Ever since public clouds were introduced, organizations have increasingly adopted the great features that cloud solutions provide.
Almost infinite scalability, cost efficiency, reduced management overhead, and high flexibility are just some of the features that public clouds provide. All these can be used to gain an advantage over competitors. But as the IT industry goes, there has always been one thing that seems never to have changed over the years. It’s called vendor lock-in.
Cloud-agnostic solutions vs vendor lock-in
Vendor lock-in has been present in many forms ever since the first commercial software was introduced. Cloud providers practice vendor lock-in as well. They implement their infrastructures in such a way as to make it more difficult to migrate to their competitors. Software companies deploying their software on public cloud infrastructures such as Microsoft Azure, Google Cloud, and AWS must keep that in mind. After all, nothing’s futureproof and even the biggest companies can fail, significantly raise their prices, change licenses or do pretty much anything that can make life more difficult. To avoid this, the concept of the “cloud-agnostic” application was introduced.
Understanding the cloud-agnostic concept
Let’s face it, using public clouds is inherently cloud-native. For example, using the Terraform tool to create a single Virtual Machine in Microsoft Azure would require a cloud engineer to use a “azurerm_linux_virtual_machine” resource in his code. The same kind of VM would require an “aws_instance” resource in AWS, and “google_compute_instance” in GCP.
Keep in mind that VMs are a basic type of cloud resource. Before creating one, a cloud engineer must first create a private network, which would also need him to use different Terraform resources on each cloud platform in every case. And if that’s not enough, network infrastructures aren’t identical across cloud providers. Some cloud platforms require an engineer to explicitly specify which subnet goes to which availability zone and which VM goes to which data center, while other cloud providers simply allow the creation of a subnet, and any VM in such subnet can be in any data center. The decision of where to put the VM is made while creating it, not while creating a subnet.
This is just the tip of the iceberg.
There’s much, much more. Cloud providers differ widely from each other, which means you need a different Terraform code every time you want to set up a new infrastructure in a different public cloud. Terraform code can’t be migrated from one cloud to another…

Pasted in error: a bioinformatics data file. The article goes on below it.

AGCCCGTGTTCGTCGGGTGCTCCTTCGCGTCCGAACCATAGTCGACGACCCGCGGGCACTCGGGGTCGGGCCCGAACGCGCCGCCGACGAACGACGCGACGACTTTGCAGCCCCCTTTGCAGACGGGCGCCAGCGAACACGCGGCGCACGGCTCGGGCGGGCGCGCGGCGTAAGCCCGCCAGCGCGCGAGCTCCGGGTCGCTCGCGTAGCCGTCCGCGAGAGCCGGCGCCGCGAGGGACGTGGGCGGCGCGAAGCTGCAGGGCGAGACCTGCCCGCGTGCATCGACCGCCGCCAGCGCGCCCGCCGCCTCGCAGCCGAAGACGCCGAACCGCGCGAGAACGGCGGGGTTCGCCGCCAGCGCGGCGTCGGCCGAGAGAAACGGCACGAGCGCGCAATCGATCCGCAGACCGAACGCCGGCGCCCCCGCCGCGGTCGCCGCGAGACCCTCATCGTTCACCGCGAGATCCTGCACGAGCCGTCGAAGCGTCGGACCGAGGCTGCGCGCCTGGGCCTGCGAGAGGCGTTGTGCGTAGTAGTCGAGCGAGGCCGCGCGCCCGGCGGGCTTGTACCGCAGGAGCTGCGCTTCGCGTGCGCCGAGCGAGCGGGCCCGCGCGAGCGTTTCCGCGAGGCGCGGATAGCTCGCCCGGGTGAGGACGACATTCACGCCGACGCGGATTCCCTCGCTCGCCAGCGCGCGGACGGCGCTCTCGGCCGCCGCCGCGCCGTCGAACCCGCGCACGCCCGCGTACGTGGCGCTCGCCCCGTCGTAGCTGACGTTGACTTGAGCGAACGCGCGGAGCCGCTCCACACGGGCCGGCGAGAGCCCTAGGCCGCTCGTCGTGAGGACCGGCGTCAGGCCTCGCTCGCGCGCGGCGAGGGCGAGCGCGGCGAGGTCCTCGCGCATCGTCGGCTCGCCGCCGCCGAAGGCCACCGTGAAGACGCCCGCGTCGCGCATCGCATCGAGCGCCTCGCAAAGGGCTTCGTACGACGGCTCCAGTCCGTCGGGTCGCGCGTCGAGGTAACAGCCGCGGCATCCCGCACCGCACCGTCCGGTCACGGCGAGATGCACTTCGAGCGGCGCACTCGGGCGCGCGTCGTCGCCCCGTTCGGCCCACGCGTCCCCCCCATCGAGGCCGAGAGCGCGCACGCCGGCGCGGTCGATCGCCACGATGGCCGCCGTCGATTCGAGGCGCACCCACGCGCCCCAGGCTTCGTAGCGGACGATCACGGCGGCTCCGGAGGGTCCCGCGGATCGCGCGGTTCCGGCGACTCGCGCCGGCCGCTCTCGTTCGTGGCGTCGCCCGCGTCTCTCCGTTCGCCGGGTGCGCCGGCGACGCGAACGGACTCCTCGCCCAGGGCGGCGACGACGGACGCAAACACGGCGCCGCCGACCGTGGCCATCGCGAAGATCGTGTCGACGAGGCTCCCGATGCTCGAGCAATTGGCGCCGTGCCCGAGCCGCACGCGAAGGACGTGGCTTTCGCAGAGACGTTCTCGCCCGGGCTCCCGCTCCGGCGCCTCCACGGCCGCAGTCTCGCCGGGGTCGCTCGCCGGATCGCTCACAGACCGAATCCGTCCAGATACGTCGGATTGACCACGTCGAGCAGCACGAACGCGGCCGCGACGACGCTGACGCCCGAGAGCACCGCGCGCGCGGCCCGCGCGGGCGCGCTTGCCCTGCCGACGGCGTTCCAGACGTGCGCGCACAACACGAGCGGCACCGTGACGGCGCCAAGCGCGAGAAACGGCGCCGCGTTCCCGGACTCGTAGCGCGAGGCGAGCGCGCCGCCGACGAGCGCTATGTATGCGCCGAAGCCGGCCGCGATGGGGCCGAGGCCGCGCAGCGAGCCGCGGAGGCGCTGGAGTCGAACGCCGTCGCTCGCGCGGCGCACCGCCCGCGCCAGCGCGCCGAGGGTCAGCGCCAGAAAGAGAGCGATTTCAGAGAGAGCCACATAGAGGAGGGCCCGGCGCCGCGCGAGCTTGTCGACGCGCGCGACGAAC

What does it take to make an app cloud-agnostic?
Well, every app uses some standard components, such as a database, file storage, an ingress controller, and so on. At some point, cloud engineers and developers will have to decide which component they want to use. Let’s take an ingress controller as an example.
A cloud-native approach would opt for an AWS ingress controller if the application is deployed in AWS. A cloud-agnostic approach would opt for a more community-oriented controller like nginx. For storing documents, a cloud-native approach would opt for DocumentDB in AWS, while a cloud-agnostic one would go for MongoDB. But even so, these components would all have to be managed differently for any cloud provider, even those that follow the cloud-agnostic principle.
That’s because sometimes it would make sense to use some kind of cloud-managed MongoDB if the specific cloud supports it, and sometimes self-hosted MongoDB if it doesn’t. Regardless of which approach we pick here, cloud-agnostic or cloud-native, most parts of the infrastructure must be managed by us. The only difference is how much we have to manage.
So what does ‘cloud-agnostic’ mean?
To summarize the concept, in practice ‘cloud-agnostic’ means designing applications in such a way that they could run flawlessly throughout multiple cloud providers. This is achieved with open-source integrations and avoiding any cloud-native technologies.
How to benefit from cloud-agnostic solutions
The benefit that the cloud-agnostic approach brings is that minimal or no additional application code modifications will have to be made before migrating to a different cloud provider.
Using open-source community software brings flexibility, while the cloud-native approach quickly leads to vendor lock-in. The cloud-agnostic approach requires developers to write their code to avoid any cloud-native infrastructure or use any cloud-native functions in their code. It also requires cloud engineers to look for solutions available in every cloud. We can think of it as an investment in case we have to move to some other cloud provider for any reason.
Challenges and considerations in cloud-agnostic strategies
The flexibility that the cloud-agnostic approach introduces comes at a price.
First of all, one of the biggest benefits of adopting cloud platforms is shifting part of the management overhead to internal cloud provider engineering teams.
Every cloud provider has a group of people responsible for keeping certain parts of their infrastructure running. For example, there’s a dedicated team to take care of Kubernetes clusters, another dedicated team to manage backup stations, and so on. These teams manage thousands of instances, so the customer doesn’t have to do it. In some cases, these internal teams can also be beneficial to the cloud-agnostic approach, e.g., when it comes to open-source databases. All cloud providers have some service that runs Postgres, MariaDB, or other free and open-source databases. In those cases, the internal cloud team can always assist a customer when something happens, but only if the customer uses a database as a cloud service.